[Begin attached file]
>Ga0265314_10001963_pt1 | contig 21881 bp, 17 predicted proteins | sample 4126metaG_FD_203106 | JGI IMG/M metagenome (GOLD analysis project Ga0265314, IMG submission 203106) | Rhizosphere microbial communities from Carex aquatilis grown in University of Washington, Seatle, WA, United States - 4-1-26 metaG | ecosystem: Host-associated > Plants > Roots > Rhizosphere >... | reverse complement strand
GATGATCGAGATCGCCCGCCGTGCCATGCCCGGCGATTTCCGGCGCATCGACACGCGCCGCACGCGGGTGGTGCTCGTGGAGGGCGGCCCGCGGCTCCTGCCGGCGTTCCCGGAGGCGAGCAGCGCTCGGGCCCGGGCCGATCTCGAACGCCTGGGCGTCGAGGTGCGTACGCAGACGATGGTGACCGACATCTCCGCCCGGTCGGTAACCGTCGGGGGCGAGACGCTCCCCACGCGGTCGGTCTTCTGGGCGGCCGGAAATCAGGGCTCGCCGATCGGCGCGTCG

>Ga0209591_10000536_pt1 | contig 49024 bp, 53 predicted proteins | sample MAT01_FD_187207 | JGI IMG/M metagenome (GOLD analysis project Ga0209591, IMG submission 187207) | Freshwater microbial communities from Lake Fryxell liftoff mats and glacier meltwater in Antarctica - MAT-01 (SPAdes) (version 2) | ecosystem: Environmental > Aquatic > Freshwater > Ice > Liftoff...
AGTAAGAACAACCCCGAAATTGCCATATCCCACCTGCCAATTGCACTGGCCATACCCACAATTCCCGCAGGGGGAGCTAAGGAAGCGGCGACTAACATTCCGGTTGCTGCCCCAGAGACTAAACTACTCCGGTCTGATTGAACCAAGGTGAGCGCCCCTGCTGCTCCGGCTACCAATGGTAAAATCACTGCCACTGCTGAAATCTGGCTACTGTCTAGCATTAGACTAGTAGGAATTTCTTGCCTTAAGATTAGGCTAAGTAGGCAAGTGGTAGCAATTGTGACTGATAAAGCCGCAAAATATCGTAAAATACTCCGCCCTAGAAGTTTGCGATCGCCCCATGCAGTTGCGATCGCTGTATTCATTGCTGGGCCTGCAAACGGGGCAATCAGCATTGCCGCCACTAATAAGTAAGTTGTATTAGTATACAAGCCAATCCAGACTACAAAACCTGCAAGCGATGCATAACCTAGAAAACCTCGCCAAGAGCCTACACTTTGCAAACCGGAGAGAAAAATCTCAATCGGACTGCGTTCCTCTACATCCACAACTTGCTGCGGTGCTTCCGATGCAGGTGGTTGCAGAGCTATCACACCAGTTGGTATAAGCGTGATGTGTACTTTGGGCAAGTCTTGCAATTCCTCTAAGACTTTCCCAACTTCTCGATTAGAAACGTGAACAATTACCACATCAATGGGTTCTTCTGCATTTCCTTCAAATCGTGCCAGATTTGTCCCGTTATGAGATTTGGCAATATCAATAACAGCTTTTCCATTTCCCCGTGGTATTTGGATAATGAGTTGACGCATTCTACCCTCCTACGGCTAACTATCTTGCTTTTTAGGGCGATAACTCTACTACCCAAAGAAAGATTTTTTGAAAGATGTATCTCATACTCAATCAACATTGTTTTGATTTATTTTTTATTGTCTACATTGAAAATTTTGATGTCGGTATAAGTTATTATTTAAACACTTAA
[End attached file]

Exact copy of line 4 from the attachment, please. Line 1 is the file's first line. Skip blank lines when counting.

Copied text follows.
AGTAAGAACAACCCCGAAATTGCCATATCCCACCTGCCAATTGCACTGGCCATACCCACAATTCCCGCAGGGGGAGCTAAGGAAGCGGCGACTAACATTCCGGTTGCTGCCCCAGAGACTAAACTACTCCGGTCTGATTGAACCAAGGTGAGCGCCCCTGCTGCTCCGGCTACCAATGGTAAAATCACTGCCACTGCTGAAATCTGGCTACTGTCTAGCATTAGACTAGTAGGAATTTCTTGCCTTAAGATTAGGCTAAGTAGGCAAGTGGTAGCAATTGTGACTGATAAAGCCGCAAAATATCGTAAAATACTCCGCCCTAGAAGTTTGCGATCGCCCCATGCAGTTGCGATCGCTGTATTCATTGCTGGGCCTGCAAACGGGGCAATCAGCATTGCCGCCACTAATAAGTAAGTTGTATTAGTATACAAGCCAATCCAGACTACAAAACCTGCAAGCGATGCATAACCTAGAAAACCTCGCCAAGAGCCTACACTTTGCAAACCGGAGAGAAAAATCTCAATCGGACTGCGTTCCTCTACATCCACAACTTGCTGCGGTGCTTCCGATGCAGGTGGTTGCAGAGCTATCACACCAGTTGGTATAAGCGTGATGTGTACTTTGGGCAAGTCTTGCAATTCCTCTAAGACTTTCCCAACTTCTCGATTAGAAACGTGAACAATTACCACATCAATGGGTTCTTCTGCATTTCCTTCAAATCGTGCCAGATTTGTCCCGTTATGAGATTTGGCAATATCAATAACAGCTTTTCCATTTCCCCGTGGTATTTGGATAATGAGTTGACGCATTCTACCCTCCTACGGCTAACTATCTTGCTTTTTAGGGCGATAACTCTACTACCCAAAGAAAGATTTTTTGAAAGATGTATCTCATACTCAATCAACATTGTTTTGATTTATTTTTTATTGTCTACATTGAAAATTTTGATGTCGGTATAAGTTATTATTTAAACACTTAA